Doctor Who (2005– )
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Sex & Nudity
- Sex: Very occasional super light references at most (less than once per season - if at all.) What little happens is off-screen. One of the Doctor's companions, Jack Harkness, is "omnisexual", i.e. he'll flirt with / hit on anyone: male, female, or other; human or alien. He's not pushy about it.
- Nudity: Some by implication; little shown. In one Season-1 episode, "Bad Wolf", Harkness is zapped by a "defabricator" ray on a far-future TV fashion show, which disintegrates all of his clothing. He is shown from behind down to the top of the buttocks, and full-body from the front with the defabricator device blocking view of his genitals.
Violence & Gore
- A lot of the violence is offscreen however, it can be very disturbing as there are often gruesome sound effects eg. Bones cracking
- Not a whole lot of violence, and what is seen in terms of death is quick and bloodless.
- Mild to moderate language. Many uses of "damn" and "hell," some uses of "bloody" Series 10 has some uses of "arse" Series 10 Episode 6, Extremis, has quite a few uses of both "arse" and "ass". 2 uses of "bitch" 1 use of "goddamnit" and "cock" Also there is an unfinished use of "shit" in Series 10 Episode 3, Bill says: No sh- Then it cuts to a new scene.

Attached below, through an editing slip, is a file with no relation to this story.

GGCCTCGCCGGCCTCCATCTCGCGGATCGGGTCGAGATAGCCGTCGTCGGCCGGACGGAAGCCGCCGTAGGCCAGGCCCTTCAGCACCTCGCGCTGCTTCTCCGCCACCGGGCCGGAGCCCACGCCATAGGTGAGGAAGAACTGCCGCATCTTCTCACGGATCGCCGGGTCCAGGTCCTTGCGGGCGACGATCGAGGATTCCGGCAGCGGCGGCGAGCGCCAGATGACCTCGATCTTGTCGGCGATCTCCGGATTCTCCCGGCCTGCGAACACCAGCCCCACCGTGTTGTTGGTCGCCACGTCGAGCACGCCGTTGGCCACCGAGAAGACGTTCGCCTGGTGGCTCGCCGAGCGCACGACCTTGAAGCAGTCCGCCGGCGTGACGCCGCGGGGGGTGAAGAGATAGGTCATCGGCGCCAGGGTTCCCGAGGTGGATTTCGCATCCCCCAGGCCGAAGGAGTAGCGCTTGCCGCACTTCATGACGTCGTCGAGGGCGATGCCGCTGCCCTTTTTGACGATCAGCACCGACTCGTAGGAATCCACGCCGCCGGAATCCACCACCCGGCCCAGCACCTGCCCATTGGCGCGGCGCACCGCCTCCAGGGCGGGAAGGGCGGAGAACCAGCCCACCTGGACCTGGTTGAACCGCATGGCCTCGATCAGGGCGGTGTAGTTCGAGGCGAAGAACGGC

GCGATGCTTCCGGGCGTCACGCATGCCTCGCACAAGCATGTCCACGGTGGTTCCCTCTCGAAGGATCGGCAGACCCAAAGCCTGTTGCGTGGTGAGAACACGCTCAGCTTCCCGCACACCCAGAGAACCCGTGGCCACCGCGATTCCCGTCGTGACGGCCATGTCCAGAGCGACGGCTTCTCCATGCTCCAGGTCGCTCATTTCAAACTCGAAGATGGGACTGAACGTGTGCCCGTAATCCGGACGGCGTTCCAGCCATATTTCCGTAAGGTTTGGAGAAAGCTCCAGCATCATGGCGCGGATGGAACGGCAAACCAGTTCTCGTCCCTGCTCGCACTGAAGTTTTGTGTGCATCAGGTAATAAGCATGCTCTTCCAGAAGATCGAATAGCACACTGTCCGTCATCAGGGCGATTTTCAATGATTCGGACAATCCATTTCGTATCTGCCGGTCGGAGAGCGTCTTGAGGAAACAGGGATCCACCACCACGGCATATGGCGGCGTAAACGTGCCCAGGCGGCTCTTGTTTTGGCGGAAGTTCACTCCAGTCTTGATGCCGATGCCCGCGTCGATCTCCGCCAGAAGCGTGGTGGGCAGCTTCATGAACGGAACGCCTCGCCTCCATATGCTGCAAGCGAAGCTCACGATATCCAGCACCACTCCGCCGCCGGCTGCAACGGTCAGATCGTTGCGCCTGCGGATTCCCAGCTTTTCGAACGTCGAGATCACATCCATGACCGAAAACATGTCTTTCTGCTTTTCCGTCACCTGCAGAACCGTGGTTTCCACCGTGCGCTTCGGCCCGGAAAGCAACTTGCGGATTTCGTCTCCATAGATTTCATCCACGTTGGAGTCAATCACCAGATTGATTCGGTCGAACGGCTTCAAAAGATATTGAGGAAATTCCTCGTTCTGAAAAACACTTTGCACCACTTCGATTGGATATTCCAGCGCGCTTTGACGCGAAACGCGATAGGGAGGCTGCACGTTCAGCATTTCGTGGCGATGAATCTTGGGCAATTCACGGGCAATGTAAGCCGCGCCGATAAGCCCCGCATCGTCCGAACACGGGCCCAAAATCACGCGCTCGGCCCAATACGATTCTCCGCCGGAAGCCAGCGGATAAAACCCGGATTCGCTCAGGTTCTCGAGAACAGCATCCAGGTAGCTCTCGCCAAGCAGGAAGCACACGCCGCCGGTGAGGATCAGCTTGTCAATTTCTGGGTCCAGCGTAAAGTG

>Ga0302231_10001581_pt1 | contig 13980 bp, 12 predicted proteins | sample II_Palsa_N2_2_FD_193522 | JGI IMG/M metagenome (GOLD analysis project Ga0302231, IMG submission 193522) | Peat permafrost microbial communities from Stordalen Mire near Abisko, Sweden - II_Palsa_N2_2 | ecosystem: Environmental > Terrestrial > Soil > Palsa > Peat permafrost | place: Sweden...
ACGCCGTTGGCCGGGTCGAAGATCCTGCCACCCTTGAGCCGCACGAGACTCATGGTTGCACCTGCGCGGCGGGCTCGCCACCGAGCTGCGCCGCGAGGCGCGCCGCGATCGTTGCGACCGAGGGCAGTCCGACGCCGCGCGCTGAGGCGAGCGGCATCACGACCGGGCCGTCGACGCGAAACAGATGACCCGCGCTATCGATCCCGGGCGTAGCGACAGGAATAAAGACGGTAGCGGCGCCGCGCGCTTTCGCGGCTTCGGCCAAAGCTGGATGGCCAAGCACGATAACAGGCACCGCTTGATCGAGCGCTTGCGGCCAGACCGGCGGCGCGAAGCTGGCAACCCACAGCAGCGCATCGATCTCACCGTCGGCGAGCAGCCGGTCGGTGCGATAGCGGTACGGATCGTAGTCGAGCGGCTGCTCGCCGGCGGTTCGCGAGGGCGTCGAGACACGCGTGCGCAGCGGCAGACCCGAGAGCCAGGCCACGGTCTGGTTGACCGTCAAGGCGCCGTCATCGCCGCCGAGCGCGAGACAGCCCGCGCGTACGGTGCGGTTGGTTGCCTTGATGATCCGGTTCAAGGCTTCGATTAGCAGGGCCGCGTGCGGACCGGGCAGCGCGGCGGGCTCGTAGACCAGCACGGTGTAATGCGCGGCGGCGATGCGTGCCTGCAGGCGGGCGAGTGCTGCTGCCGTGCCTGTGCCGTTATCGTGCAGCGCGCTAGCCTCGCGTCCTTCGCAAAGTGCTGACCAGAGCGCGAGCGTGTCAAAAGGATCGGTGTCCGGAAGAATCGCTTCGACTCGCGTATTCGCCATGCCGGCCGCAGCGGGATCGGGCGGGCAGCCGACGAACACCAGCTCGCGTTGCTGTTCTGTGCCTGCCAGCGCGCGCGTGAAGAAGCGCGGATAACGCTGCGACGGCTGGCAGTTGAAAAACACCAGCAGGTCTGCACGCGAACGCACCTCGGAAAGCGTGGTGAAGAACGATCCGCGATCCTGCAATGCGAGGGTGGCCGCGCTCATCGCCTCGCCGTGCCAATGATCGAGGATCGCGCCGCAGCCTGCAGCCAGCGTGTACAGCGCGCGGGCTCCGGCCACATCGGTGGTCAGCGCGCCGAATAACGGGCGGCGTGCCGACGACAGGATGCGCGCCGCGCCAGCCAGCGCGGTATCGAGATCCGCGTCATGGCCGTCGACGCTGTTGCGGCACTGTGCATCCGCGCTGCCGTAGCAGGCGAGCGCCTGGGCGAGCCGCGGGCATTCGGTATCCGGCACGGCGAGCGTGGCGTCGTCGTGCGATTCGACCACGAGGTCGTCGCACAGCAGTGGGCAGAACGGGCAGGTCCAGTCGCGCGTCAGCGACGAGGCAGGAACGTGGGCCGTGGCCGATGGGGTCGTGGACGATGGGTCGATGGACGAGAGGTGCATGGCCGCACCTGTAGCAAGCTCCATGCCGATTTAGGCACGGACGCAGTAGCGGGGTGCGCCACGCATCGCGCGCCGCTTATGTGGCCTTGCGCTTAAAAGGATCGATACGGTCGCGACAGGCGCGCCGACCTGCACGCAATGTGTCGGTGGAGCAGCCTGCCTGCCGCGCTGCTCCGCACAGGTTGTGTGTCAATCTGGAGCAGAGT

Alcohol, Drugs & Smoking
- In a season 3 episode, there are lots of references to 'mood' patches. They are supposed to be like drugs. Some of these patches are seen stuck to people's skin.
- Alcohol consumption and smoking due to some historic set stories. Science fiction drugs are featured.
Frightening & Intense Scenes
- A lot of the monsters have very creepy designs and are presented in a disturbing way which may frighten younger viewers
- The episode Extremis has many suicide references, and one off screen but audible suicide. Season 8+ episodes are rated higher, realising the audience is mostly long time followers (i.e. getting older) more adult approach has been taken. (As mentioned above including a few more deaths, but no where near the gore of US TV... deaths are instant & bloodless, sex is still barely, if at all there, zero nudity).
- The previous Doctor Who (1963) series originated the "Behind the sofa" trope of children watching scary scenes from a place in the room where they felt safe. The current series can be more intense than the previous series, with more realistic special effects and more time devoted to building atmosphere.